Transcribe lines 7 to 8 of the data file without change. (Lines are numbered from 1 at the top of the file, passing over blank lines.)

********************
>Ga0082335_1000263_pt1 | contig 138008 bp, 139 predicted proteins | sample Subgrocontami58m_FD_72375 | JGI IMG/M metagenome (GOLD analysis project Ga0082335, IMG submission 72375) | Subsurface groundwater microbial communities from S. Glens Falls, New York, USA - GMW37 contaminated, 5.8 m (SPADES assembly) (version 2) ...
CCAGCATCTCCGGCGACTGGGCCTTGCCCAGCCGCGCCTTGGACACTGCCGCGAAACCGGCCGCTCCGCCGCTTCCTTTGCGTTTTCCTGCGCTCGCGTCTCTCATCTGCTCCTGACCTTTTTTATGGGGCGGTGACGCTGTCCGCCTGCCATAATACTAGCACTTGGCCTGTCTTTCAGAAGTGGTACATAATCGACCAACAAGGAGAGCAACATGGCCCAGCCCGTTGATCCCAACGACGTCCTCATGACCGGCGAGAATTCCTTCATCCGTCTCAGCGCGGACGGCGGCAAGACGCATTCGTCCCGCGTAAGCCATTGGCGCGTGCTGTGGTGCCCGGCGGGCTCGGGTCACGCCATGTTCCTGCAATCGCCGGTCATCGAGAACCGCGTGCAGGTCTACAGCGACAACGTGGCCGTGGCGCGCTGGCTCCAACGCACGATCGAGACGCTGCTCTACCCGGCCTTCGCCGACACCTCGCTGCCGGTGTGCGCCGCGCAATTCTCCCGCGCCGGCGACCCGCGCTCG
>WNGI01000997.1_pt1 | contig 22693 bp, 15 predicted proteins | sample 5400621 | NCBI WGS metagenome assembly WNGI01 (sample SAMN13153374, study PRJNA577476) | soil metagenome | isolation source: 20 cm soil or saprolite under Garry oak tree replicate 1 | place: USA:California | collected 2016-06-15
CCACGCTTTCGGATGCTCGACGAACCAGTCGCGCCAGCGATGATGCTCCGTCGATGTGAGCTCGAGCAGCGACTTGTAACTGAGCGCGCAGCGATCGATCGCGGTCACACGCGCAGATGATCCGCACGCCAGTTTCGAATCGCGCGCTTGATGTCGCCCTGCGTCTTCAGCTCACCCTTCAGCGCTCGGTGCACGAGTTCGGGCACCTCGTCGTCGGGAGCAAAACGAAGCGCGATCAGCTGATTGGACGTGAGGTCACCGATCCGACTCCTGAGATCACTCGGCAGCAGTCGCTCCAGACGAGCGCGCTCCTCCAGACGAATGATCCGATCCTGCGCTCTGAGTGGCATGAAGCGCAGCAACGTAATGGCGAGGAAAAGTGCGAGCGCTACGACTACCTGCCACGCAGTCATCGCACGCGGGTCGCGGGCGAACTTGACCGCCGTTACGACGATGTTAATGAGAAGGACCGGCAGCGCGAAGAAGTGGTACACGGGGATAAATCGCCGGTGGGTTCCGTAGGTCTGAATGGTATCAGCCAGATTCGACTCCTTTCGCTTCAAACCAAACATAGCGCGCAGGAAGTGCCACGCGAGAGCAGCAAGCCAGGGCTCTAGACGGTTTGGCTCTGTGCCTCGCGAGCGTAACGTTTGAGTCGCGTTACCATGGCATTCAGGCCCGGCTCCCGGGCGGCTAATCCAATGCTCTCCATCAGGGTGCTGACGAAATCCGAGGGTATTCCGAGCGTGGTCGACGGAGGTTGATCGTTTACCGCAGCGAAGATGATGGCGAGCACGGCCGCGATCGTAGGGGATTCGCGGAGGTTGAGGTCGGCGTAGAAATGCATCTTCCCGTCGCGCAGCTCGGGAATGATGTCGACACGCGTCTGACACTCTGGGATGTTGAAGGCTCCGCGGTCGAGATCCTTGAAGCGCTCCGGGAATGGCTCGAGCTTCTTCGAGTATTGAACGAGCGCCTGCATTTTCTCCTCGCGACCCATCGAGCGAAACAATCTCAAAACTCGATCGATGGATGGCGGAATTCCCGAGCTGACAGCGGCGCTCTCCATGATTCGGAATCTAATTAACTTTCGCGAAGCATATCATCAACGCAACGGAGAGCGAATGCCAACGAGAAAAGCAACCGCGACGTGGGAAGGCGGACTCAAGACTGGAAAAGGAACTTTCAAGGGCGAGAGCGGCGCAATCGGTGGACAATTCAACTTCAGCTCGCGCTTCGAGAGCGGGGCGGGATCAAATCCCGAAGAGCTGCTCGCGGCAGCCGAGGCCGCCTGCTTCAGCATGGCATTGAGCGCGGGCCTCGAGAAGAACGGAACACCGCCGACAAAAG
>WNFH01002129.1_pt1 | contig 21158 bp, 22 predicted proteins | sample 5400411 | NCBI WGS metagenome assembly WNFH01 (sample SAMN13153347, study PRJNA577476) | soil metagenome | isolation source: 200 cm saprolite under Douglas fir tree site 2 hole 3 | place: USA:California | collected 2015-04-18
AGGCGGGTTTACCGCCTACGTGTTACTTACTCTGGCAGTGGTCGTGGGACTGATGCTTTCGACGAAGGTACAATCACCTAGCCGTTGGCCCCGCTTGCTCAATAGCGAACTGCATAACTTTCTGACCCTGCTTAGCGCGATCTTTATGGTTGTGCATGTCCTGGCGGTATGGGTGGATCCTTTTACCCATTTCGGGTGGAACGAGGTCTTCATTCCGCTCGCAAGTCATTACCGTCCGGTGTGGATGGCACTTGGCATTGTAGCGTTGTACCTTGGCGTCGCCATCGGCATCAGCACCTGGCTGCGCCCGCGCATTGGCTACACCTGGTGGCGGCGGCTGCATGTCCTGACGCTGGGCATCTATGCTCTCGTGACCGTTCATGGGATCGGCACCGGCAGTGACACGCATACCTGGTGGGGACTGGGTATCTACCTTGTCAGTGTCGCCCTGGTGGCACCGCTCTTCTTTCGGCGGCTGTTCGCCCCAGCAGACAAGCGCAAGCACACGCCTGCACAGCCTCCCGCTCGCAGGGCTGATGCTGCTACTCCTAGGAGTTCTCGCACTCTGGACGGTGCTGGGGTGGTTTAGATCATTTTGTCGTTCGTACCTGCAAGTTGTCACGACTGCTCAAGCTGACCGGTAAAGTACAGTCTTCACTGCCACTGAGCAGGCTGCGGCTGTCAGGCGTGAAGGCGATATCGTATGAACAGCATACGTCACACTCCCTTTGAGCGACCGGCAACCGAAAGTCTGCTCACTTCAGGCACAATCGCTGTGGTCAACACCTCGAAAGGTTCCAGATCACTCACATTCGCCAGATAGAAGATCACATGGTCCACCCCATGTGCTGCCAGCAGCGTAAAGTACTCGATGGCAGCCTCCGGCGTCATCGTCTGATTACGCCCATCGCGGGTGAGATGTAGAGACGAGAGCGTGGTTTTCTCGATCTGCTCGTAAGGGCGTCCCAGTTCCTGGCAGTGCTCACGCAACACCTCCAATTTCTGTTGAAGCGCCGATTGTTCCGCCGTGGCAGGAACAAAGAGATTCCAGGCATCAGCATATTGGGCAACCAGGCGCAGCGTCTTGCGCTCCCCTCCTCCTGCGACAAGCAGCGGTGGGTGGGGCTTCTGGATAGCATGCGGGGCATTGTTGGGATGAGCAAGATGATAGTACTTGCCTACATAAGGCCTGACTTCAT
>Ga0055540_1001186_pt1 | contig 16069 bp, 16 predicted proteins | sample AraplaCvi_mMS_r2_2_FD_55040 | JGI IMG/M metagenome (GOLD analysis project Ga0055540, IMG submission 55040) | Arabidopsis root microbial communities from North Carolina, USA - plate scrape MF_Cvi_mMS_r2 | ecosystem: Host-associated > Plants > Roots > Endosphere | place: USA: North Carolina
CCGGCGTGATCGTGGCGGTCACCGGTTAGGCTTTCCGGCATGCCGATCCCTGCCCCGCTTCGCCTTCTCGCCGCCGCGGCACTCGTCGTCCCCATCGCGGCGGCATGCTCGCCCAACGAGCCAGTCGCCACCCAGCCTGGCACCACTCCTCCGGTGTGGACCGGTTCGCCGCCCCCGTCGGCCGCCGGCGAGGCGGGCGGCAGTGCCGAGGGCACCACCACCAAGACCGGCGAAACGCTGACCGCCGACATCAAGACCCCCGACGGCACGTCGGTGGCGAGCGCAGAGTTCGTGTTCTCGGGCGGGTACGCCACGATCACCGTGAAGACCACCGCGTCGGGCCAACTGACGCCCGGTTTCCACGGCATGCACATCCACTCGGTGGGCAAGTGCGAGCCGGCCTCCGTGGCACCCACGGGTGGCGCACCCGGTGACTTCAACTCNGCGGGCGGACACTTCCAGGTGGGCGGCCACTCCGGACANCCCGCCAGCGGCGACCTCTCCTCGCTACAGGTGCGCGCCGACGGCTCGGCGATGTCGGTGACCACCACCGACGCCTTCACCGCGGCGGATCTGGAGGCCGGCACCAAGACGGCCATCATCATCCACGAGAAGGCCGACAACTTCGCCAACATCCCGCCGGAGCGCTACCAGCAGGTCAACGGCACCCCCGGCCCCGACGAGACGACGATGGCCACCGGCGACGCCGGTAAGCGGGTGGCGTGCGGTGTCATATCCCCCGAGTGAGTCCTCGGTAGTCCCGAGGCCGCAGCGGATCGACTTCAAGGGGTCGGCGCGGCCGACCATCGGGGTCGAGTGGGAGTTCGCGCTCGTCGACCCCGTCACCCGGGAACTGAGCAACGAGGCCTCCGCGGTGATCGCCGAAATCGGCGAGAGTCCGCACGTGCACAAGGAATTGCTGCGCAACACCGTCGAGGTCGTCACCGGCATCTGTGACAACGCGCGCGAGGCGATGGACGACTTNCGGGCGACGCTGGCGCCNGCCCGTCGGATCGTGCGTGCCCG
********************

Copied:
>Ga0055540_1001186_pt1 | contig 16069 bp, 16 predicted proteins | sample AraplaCvi_mMS_r2_2_FD_55040 | JGI IMG/M metagenome (GOLD analysis project Ga0055540, IMG submission 55040) | Arabidopsis root microbial communities from North Carolina, USA - plate scrape MF_Cvi_mMS_r2 | ecosystem: Host-associated > Plants > Roots > Endosphere | place: USA: North Carolina
CCGGCGTGATCGTGGCGGTCACCGGTTAGGCTTTCCGGCATGCCGATCCCTGCCCCGCTTCGCCTTCTCGCCGCCGCGGCACTCGTCGTCCCCATCGCGGCGGCATGCTCGCCCAACGAGCCAGTCGCCACCCAGCCTGGCACCACTCCTCCGGTGTGGACCGGTTCGCCGCCCCCGTCGGCCGCCGGCGAGGCGGGCGGCAGTGCCGAGGGCACCACCACCAAGACCGGCGAAACGCTGACCGCCGACATCAAGACCCCCGACGGCACGTCGGTGGCGAGCGCAGAGTTCGTGTTCTCGGGCGGGTACGCCACGATCACCGTGAAGACCACCGCGTCGGGCCAACTGACGCCCGGTTTCCACGGCATGCACATCCACTCGGTGGGCAAGTGCGAGCCGGCCTCCGTGGCACCCACGGGTGGCGCACCCGGTGACTTCAACTCNGCGGGCGGACACTTCCAGGTGGGCGGCCACTCCGGACANCCCGCCAGCGGCGACCTCTCCTCGCTACAGGTGCGCGCCGACGGCTCGGCGATGTCGGTGACCACCACCGACGCCTTCACCGCGGCGGATCTGGAGGCCGGCACCAAGACGGCCATCATCATCCACGAGAAGGCCGACAACTTCGCCAACATCCCGCCGGAGCGCTACCAGCAGGTCAACGGCACCCCCGGCCCCGACGAGACGACGATGGCCACCGGCGACGCCGGTAAGCGGGTGGCGTGCGGTGTCATATCCCCCGAGTGAGTCCTCGGTAGTCCCGAGGCCGCAGCGGATCGACTTCAAGGGGTCGGCGCGGCCGACCATCGGGGTCGAGTGGGAGTTCGCGCTCGTCGACCCCGTCACCCGGGAACTGAGCAACGAGGCCTCCGCGGTGATCGCCGAAATCGGCGAGAGTCCGCACGTGCACAAGGAATTGCTGCGCAACACCGTCGAGGTCGTCACCGGCATCTGTGACAACGCGCGCGAGGCGATGGACGACTTNCGGGCGACGCTGGCGCCNGCCCGTCGGATCGTGCGTGCCCG